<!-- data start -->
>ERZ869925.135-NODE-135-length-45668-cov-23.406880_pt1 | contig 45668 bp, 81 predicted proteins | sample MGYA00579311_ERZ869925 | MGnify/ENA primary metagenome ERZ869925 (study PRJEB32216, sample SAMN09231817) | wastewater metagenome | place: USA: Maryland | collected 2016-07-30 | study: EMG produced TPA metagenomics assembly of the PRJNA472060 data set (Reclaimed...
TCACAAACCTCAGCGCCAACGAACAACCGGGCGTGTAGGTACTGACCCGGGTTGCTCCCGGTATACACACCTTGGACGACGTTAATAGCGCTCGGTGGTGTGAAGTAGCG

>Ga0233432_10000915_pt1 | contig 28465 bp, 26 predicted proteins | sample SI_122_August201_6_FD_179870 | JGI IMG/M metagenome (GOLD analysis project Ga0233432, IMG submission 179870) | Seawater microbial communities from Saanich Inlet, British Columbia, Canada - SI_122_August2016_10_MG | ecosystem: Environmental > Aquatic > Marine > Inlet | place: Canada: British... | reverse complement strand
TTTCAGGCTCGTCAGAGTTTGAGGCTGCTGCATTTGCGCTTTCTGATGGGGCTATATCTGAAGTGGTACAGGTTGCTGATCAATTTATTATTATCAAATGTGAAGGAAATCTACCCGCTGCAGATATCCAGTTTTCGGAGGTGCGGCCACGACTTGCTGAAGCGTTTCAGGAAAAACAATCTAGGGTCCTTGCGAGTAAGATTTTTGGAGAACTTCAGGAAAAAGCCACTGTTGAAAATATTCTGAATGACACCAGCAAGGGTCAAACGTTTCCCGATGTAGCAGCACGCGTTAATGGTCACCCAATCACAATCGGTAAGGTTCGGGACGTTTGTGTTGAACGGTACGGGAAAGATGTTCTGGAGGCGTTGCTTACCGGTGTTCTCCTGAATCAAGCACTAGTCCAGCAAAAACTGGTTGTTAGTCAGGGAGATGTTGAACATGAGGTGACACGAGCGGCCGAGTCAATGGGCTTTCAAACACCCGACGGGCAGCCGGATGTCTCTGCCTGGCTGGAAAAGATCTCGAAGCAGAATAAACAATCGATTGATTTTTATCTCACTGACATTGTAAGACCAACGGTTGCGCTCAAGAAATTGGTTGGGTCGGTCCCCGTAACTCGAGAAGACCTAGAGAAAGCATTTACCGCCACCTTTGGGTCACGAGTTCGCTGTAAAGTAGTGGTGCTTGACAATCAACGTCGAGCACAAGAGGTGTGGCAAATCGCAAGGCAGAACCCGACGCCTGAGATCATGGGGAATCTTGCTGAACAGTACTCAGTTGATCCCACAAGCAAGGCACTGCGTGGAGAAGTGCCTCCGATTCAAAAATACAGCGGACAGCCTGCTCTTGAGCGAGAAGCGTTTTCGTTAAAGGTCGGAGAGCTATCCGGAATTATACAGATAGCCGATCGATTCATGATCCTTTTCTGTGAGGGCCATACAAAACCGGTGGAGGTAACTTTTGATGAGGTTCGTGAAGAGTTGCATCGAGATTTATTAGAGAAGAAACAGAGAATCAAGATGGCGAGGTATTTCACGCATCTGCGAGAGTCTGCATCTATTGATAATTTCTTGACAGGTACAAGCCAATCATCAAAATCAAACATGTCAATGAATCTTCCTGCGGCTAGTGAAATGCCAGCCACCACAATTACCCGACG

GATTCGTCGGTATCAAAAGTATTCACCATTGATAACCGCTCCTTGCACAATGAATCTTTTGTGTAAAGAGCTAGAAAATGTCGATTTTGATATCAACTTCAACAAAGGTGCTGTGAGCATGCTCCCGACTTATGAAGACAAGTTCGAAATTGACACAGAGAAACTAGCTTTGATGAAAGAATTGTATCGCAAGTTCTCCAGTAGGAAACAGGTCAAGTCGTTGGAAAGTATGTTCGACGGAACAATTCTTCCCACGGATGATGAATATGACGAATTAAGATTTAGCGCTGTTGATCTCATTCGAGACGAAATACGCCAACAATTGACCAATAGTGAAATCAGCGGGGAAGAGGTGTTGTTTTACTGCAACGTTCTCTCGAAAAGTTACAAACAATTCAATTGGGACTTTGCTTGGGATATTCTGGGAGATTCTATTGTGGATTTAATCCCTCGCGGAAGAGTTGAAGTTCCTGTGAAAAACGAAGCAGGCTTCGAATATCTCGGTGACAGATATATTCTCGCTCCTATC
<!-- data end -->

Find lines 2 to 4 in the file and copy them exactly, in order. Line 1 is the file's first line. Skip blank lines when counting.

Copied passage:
TCACAAACCTCAGCGCCAACGAACAACCGGGCGTGTAGGTACTGACCCGGGTTGCTCCCGGTATACACACCTTGGACGACGTTAATAGCGCTCGGTGGTGTGAAGTAGCG

>Ga0233432_10000915_pt1 | contig 28465 bp, 26 predicted proteins | sample SI_122_August201_6_FD_179870 | JGI IMG/M metagenome (GOLD analysis project Ga0233432, IMG submission 179870) | Seawater microbial communities from Saanich Inlet, British Columbia, Canada - SI_122_August2016_10_MG | ecosystem: Environmental > Aquatic > Marine > Inlet | place: Canada: British... | reverse complement strand
TTTCAGGCTCGTCAGAGTTTGAGGCTGCTGCATTTGCGCTTTCTGATGGGGCTATATCTGAAGTGGTACAGGTTGCTGATCAATTTATTATTATCAAATGTGAAGGAAATCTACCCGCTGCAGATATCCAGTTTTCGGAGGTGCGGCCACGACTTGCTGAAGCGTTTCAGGAAAAACAATCTAGGGTCCTTGCGAGTAAGATTTTTGGAGAACTTCAGGAAAAAGCCACTGTTGAAAATATTCTGAATGACACCAGCAAGGGTCAAACGTTTCCCGATGTAGCAGCACGCGTTAATGGTCACCCAATCACAATCGGTAAGGTTCGGGACGTTTGTGTTGAACGGTACGGGAAAGATGTTCTGGAGGCGTTGCTTACCGGTGTTCTCCTGAATCAAGCACTAGTCCAGCAAAAACTGGTTGTTAGTCAGGGAGATGTTGAACATGAGGTGACACGAGCGGCCGAGTCAATGGGCTTTCAAACACCCGACGGGCAGCCGGATGTCTCTGCCTGGCTGGAAAAGATCTCGAAGCAGAATAAACAATCGATTGATTTTTATCTCACTGACATTGTAAGACCAACGGTTGCGCTCAAGAAATTGGTTGGGTCGGTCCCCGTAACTCGAGAAGACCTAGAGAAAGCATTTACCGCCACCTTTGGGTCACGAGTTCGCTGTAAAGTAGTGGTGCTTGACAATCAACGTCGAGCACAAGAGGTGTGGCAAATCGCAAGGCAGAACCCGACGCCTGAGATCATGGGGAATCTTGCTGAACAGTACTCAGTTGATCCCACAAGCAAGGCACTGCGTGGAGAAGTGCCTCCGATTCAAAAATACAGCGGACAGCCTGCTCTTGAGCGAGAAGCGTTTTCGTTAAAGGTCGGAGAGCTATCCGGAATTATACAGATAGCCGATCGATTCATGATCCTTTTCTGTGAGGGCCATACAAAACCGGTGGAGGTAACTTTTGATGAGGTTCGTGAAGAGTTGCATCGAGATTTATTAGAGAAGAAACAGAGAATCAAGATGGCGAGGTATTTCACGCATCTGCGAGAGTCTGCATCTATTGATAATTTCTTGACAGGTACAAGCCAATCATCAAAATCAAACATGTCAATGAATCTTCCTGCGGCTAGTGAAATGCCAGCCACCACAATTACCCGACG